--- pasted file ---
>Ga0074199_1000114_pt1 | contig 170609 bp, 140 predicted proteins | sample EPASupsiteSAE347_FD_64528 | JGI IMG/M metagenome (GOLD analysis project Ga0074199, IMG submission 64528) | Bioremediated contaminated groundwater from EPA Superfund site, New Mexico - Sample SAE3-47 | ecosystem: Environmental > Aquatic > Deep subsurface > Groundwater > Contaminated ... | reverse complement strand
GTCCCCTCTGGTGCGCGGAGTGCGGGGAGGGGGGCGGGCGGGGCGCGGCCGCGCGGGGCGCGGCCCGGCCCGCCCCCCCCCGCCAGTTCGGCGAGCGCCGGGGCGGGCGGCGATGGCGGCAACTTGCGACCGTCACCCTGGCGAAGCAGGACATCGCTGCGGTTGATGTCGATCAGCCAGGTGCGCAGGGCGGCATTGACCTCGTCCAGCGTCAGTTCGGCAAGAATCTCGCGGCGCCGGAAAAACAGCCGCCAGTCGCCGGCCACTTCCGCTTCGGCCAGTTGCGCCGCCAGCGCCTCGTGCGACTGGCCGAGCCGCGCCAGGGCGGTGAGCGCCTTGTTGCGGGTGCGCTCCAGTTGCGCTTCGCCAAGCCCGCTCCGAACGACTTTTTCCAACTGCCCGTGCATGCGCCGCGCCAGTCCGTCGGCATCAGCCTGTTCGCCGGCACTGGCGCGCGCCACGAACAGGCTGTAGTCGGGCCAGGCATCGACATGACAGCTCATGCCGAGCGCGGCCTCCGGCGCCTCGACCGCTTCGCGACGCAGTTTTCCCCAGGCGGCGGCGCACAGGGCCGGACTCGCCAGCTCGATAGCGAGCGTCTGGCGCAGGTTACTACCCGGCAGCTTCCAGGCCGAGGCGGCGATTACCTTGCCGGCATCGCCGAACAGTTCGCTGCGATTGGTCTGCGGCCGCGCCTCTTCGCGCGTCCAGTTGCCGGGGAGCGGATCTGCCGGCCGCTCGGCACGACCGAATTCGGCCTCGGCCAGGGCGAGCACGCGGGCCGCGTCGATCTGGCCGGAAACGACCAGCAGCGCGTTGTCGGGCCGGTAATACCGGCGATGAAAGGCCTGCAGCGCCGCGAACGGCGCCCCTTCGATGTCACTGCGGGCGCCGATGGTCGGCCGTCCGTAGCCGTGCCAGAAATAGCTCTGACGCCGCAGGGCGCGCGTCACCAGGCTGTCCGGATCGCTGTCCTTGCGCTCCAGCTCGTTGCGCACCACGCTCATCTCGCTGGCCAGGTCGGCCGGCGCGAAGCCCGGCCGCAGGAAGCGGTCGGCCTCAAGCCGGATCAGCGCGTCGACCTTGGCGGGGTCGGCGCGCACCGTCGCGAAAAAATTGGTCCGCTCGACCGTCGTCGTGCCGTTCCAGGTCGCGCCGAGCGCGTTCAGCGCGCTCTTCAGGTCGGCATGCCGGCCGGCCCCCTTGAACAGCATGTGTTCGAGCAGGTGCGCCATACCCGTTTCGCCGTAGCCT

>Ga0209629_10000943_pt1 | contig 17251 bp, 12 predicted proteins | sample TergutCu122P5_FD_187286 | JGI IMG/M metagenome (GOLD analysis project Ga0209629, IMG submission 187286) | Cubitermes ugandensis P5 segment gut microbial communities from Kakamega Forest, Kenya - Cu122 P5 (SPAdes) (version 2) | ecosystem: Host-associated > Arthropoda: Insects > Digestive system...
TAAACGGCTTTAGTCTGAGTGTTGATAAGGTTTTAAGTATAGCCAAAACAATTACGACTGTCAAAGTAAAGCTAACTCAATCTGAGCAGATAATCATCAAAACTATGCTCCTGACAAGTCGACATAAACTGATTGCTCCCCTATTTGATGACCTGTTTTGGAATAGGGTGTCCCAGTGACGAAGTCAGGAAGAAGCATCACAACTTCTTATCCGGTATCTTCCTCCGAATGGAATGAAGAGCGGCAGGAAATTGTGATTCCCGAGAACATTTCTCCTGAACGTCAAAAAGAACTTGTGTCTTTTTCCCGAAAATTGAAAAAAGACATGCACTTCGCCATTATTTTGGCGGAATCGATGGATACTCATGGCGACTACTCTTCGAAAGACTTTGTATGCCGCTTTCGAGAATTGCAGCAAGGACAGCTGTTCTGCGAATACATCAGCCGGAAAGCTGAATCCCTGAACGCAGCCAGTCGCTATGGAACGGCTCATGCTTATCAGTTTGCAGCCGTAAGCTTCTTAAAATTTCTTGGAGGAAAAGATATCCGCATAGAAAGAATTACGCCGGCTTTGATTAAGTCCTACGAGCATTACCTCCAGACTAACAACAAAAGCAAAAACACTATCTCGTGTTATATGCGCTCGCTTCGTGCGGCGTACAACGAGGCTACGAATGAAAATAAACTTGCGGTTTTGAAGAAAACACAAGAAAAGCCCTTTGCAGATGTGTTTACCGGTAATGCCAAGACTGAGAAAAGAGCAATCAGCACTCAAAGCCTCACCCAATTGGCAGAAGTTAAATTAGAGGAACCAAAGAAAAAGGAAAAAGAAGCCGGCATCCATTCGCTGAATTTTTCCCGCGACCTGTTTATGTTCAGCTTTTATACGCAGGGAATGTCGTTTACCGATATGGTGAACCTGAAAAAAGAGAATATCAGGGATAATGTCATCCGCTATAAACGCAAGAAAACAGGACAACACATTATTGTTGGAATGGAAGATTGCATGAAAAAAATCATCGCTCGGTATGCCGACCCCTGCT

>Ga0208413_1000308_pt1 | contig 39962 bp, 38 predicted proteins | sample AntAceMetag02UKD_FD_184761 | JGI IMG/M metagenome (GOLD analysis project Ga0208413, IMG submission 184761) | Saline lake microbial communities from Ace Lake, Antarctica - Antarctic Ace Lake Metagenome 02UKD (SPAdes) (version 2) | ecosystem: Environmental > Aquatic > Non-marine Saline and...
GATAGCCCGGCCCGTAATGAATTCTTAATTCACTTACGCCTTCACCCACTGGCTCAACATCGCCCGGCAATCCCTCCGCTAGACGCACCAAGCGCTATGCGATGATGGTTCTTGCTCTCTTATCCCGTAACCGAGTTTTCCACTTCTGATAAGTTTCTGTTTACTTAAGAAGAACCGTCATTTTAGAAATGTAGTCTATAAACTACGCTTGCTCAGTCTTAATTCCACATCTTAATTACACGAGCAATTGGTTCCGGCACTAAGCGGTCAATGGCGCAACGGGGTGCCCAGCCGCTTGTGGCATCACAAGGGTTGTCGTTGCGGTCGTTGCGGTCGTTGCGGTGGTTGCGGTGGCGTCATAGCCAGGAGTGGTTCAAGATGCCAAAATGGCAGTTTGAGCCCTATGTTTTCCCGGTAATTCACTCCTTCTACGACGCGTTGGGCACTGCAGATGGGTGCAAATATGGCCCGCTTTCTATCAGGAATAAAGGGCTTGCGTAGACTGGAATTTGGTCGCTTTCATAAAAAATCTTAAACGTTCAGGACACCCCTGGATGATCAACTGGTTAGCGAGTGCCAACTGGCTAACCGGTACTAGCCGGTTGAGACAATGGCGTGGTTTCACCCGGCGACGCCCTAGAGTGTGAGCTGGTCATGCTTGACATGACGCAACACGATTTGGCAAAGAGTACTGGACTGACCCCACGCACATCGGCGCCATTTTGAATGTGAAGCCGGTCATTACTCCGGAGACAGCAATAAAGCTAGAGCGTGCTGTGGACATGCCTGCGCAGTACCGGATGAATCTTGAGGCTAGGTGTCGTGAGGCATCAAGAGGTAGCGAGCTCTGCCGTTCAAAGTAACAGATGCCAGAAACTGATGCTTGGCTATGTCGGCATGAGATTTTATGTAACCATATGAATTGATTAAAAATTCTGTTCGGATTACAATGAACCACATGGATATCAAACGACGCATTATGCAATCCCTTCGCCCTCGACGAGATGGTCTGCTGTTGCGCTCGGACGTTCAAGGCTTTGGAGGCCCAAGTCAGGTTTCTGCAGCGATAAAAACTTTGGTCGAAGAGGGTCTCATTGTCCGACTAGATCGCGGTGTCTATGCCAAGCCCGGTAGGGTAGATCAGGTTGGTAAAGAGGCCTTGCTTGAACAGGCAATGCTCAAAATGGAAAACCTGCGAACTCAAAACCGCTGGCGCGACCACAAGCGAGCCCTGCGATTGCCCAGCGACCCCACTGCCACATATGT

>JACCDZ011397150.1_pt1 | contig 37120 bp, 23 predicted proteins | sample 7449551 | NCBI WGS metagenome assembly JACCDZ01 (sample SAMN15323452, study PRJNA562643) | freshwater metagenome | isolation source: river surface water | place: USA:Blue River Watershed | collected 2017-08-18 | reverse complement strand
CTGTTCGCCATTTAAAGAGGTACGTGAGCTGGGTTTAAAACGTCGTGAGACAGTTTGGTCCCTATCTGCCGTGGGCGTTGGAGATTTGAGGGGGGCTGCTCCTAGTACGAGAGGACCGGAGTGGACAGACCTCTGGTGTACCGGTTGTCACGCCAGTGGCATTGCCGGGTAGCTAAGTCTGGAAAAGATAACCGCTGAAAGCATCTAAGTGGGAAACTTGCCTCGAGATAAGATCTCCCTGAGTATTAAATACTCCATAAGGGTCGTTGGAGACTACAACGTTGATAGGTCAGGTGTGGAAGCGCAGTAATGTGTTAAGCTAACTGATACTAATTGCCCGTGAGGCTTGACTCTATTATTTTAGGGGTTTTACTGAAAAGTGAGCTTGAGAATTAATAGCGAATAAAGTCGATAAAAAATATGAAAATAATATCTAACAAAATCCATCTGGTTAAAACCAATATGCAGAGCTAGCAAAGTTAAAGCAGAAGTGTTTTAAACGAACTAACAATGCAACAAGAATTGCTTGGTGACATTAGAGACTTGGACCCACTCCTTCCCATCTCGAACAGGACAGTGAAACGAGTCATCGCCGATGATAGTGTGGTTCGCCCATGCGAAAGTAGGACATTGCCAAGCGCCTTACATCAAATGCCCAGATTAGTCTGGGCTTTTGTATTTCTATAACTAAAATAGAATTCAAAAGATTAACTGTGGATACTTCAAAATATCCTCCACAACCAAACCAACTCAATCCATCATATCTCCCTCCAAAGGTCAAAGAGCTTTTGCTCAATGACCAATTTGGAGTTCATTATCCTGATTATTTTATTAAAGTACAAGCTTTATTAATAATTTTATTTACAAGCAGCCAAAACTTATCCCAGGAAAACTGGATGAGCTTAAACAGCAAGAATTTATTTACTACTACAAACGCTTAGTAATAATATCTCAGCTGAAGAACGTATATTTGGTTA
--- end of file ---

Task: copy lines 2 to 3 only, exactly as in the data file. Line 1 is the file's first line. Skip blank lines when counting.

GTCCCCTCTGGTGCGCGGAGTGCGGGGAGGGGGGCGGGCGGGGCGCGGCCGCGCGGGGCGCGGCCCGGCCCGCCCCCCCCCGCCAGTTCGGCGAGCGCCGGGGCGGGCGGCGATGGCGGCAACTTGCGACCGTCACCCTGGCGAAGCAGGACATCGCTGCGGTTGATGTCGATCAGCCAGGTGCGCAGGGCGGCATTGACCTCGTCCAGCGTCAGTTCGGCAAGAATCTCGCGGCGCCGGAAAAACAGCCGCCAGTCGCCGGCCACTTCCGCTTCGGCCAGTTGCGCCGCCAGCGCCTCGTGCGACTGGCCGAGCCGCGCCAGGGCGGTGAGCGCCTTGTTGCGGGTGCGCTCCAGTTGCGCTTCGCCAAGCCCGCTCCGAACGACTTTTTCCAACTGCCCGTGCATGCGCCGCGCCAGTCCGTCGGCATCAGCCTGTTCGCCGGCACTGGCGCGCGCCACGAACAGGCTGTAGTCGGGCCAGGCATCGACATGACAGCTCATGCCGAGCGCGGCCTCCGGCGCCTCGACCGCTTCGCGACGCAGTTTTCCCCAGGCGGCGGCGCACAGGGCCGGACTCGCCAGCTCGATAGCGAGCGTCTGGCGCAGGTTACTACCCGGCAGCTTCCAGGCCGAGGCGGCGATTACCTTGCCGGCATCGCCGAACAGTTCGCTGCGATTGGTCTGCGGCCGCGCCTCTTCGCGCGTCCAGTTGCCGGGGAGCGGATCTGCCGGCCGCTCGGCACGACCGAATTCGGCCTCGGCCAGGGCGAGCACGCGGGCCGCGTCGATCTGGCCGGAAACGACCAGCAGCGCGTTGTCGGGCCGGTAATACCGGCGATGAAAGGCCTGCAGCGCCGCGAACGGCGCCCCTTCGATGTCACTGCGGGCGCCGATGGTCGGCCGTCCGTAGCCGTGCCAGAAATAGCTCTGACGCCGCAGGGCGCGCGTCACCAGGCTGTCCGGATCGCTGTCCTTGCGCTCCAGCTCGTTGCGCACCACGCTCATCTCGCTGGCCAGGTCGGCCGGCGCGAAGCCCGGCCGCAGGAAGCGGTCGGCCTCAAGCCGGATCAGCGCGTCGACCTTGGCGGGGTCGGCGCGCACCGTCGCGAAAAAATTGGTCCGCTCGACCGTCGTCGTGCCGTTCCAGGTCGCGCCGAGCGCGTTCAGCGCGCTCTTCAGGTCGGCATGCCGGCCGGCCCCCTTGAACAGCATGTGTTCGAGCAGGTGCGCCATACCCGTTTCGCCGTAGCCT

>Ga0209629_10000943_pt1 | contig 17251 bp, 12 predicted proteins | sample TergutCu122P5_FD_187286 | JGI IMG/M metagenome (GOLD analysis project Ga0209629, IMG submission 187286) | Cubitermes ugandensis P5 segment gut microbial communities from Kakamega Forest, Kenya - Cu122 P5 (SPAdes) (version 2) | ecosystem: Host-associated > Arthropoda: Insects > Digestive system...